El Tovar, situated on the rim of the canyon, is a National Historic Landmark. Opening in 1905, the hotel had its own greenhouses growing herbs and flowers, poultry, cows and a butcher shop. Even today, although regulations do not permit husbandry within park boundaries, the hotel maintains sustainability, sourcing these products from just outside the park. El Tovar was once a part of a chain of hotels owned by the Fred Harvey Company in conjunction with the Santa Fe Railway. Such luminaries as Teddy Roosevelt, Albert Einstein, Western author Zane Grey, President Bill Clinton and Paul McCartney have stayed here. Teddy Roosevelt thought this location beautiful as it is, that no hotel ought to be built. He also told the Havasupai that this land was being designated a national park and that they would have to leave. I ate breakfast here with a Tahitian couple I escorted on their tour. To the waiter’s question, “How would you like your eggs?” the French-speaking wife replied, “Sur le plat.”
This picture above is of Hopi House, a gift concession featuring a large selection of Native American handicraft. Hopi House is a National Historic Landmark. The building, located on the South Rim of the Grand Canyon next to El Tovar, was designed by architect Mary Colter on the model of a Hopi dwelling and was completed on January 1, 1905.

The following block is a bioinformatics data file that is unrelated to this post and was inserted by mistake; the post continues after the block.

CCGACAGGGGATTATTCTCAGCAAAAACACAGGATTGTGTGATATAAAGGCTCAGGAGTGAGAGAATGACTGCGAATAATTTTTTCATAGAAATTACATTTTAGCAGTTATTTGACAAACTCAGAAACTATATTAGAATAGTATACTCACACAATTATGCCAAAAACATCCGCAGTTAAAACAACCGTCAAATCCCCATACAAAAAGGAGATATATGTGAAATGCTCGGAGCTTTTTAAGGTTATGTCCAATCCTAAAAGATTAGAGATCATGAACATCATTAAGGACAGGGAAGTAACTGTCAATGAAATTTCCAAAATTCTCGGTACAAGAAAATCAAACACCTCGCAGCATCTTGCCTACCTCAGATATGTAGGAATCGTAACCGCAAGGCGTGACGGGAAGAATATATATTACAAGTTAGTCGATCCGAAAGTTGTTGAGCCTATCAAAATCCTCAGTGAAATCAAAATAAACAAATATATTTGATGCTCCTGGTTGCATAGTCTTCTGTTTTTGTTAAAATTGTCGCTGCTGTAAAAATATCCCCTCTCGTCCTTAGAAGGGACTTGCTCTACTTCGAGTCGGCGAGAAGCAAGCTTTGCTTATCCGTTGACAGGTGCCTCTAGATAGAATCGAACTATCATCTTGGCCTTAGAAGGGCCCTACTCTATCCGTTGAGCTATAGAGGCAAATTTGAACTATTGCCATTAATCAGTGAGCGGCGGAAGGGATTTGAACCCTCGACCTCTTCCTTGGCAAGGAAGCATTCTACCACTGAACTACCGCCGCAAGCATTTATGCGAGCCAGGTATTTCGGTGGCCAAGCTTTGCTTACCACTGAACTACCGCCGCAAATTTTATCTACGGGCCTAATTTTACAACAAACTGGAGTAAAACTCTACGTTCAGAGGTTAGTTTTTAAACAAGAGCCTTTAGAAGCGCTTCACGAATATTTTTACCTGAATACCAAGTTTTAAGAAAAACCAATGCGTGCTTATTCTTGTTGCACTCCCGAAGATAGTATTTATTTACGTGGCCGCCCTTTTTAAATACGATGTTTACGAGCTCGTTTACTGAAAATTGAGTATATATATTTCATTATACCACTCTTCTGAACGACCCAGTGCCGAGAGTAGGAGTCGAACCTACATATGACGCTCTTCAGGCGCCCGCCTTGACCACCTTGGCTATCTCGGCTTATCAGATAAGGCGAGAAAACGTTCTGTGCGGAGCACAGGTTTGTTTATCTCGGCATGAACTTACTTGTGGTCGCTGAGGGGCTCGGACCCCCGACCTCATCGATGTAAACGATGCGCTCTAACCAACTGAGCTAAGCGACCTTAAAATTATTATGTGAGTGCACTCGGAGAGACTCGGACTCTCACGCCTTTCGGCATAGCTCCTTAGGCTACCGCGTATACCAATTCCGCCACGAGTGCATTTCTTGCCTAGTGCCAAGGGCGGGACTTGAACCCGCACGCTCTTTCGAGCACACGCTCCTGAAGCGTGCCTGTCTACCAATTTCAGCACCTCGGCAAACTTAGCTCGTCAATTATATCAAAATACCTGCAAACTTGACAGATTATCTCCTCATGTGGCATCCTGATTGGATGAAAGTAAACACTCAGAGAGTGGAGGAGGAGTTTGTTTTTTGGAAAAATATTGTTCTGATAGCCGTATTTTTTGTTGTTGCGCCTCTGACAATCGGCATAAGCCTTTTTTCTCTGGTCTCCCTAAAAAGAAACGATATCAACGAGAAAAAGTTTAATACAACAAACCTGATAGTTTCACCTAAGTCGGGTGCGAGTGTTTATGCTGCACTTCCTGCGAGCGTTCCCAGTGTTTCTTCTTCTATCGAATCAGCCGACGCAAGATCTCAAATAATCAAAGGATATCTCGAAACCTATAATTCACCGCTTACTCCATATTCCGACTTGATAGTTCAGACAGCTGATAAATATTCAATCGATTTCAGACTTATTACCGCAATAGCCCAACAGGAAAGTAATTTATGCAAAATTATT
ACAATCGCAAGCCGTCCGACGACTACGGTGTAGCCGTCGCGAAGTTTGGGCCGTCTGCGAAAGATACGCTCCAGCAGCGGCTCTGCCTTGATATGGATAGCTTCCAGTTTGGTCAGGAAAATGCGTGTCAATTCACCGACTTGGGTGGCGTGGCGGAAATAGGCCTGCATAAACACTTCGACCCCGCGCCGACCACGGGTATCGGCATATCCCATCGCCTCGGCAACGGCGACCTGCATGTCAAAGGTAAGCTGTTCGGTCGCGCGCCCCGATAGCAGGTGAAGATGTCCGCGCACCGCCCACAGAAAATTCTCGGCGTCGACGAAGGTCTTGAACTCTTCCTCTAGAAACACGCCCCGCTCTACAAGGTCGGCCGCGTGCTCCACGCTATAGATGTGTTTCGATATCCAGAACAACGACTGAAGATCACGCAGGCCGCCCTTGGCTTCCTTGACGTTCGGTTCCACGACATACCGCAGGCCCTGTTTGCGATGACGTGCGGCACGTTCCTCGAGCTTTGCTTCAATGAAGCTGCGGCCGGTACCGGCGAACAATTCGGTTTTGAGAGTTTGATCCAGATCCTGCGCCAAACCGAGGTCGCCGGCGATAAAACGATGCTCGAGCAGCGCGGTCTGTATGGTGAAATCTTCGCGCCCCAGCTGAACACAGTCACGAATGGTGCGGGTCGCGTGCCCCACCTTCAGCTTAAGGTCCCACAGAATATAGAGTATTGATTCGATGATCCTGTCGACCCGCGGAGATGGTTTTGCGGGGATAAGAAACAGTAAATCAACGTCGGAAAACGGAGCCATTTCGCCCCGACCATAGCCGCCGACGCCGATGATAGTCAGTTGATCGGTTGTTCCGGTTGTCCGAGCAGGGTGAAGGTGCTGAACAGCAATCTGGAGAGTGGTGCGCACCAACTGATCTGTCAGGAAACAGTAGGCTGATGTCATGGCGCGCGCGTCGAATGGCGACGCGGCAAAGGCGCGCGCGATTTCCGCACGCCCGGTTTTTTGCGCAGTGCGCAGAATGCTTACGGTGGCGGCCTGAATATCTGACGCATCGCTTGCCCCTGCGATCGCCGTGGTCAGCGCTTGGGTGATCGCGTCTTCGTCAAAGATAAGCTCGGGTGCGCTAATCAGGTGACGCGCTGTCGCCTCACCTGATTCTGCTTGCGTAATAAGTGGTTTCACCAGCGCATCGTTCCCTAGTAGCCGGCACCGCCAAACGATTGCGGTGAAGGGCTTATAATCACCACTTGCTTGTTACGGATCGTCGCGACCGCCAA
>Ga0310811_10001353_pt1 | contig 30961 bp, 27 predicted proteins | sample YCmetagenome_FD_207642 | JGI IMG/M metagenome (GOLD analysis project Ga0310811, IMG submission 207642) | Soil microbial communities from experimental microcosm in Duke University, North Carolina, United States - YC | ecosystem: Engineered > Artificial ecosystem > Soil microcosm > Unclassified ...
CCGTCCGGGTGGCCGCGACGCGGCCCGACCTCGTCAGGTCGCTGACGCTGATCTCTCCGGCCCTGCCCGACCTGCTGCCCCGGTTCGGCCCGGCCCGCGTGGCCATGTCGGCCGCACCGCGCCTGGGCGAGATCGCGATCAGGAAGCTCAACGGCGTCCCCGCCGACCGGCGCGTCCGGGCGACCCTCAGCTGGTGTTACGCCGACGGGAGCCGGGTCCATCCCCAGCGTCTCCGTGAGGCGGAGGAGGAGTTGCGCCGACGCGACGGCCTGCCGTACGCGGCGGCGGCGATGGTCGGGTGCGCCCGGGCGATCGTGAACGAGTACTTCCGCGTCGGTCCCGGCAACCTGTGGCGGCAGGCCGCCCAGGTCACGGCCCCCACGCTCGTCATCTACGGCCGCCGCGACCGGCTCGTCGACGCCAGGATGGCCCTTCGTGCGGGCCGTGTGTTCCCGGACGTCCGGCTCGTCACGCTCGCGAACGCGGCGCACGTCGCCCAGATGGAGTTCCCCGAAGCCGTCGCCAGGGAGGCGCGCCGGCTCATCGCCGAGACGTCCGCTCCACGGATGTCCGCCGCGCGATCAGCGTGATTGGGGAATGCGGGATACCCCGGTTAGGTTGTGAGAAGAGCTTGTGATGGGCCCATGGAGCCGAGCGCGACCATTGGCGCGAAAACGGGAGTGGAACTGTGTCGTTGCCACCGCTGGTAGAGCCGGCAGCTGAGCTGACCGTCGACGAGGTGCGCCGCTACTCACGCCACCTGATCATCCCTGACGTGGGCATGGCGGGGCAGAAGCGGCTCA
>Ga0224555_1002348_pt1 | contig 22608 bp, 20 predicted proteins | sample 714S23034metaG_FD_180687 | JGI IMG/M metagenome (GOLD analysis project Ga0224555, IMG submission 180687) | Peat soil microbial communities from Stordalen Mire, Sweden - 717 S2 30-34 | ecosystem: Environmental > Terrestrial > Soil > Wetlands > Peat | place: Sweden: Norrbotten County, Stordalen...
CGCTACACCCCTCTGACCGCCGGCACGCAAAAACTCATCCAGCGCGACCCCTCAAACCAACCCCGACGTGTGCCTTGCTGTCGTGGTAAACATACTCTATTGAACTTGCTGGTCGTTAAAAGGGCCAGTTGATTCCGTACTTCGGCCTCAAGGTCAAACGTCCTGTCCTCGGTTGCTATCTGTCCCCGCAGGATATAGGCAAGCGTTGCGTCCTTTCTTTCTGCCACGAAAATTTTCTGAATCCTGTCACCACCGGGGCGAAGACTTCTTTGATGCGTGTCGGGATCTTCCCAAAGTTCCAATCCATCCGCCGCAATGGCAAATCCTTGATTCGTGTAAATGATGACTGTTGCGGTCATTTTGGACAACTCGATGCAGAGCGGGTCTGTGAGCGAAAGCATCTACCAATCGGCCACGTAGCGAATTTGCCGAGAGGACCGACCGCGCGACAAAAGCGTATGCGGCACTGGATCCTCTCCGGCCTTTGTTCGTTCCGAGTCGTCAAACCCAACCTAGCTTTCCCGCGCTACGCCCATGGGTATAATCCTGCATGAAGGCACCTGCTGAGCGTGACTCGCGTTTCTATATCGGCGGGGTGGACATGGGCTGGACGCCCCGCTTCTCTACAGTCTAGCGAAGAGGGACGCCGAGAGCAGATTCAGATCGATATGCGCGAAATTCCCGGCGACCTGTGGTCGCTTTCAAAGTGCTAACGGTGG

And here is how I got to the Grand Canyon to take these photos. (And, no, Capt. Steve Smith is not looking for pennies on the ground. It’s a cold, windy day.)
I did not know the name of the plateau. I know the river, like most people. I saw the Grand Canyon on a whirlwind “southwest” trip during college, but would love to go back and traverse the canyon on burros (if they still do that).
Definitely they still traverse the Canyon on burros, Red. I would love to do that, too, but I’m not in good enough shape these days. Twenty years ago, when I took these photos, it would have been easier. On the other hand, maybe this is an incentive to exercise more — a lot more. 🙂
Beautiful. I love sedimentary rock. The color gradations appeal to me. Thanks for visiting me.
Jean visiting for the A-Z Challenge. @PolarBear60 on Twitter. http://pmtoo.jeanschara.com/journal
Thank you, Jean. Nice to meet you on the A-Zs.
Simply gorgeous, Samantha. I’ve never been to the Grand Canyon — a shame — but plan to take my son in the near future. I am just struck by the majesty and beauty of the whole area, all that you show here and describe so well. In looking at these images, particularly the way in which you capture the light in the top three images, I am marveling over and over at how good a photographer you are. Thank you for sharing fantastic your travels.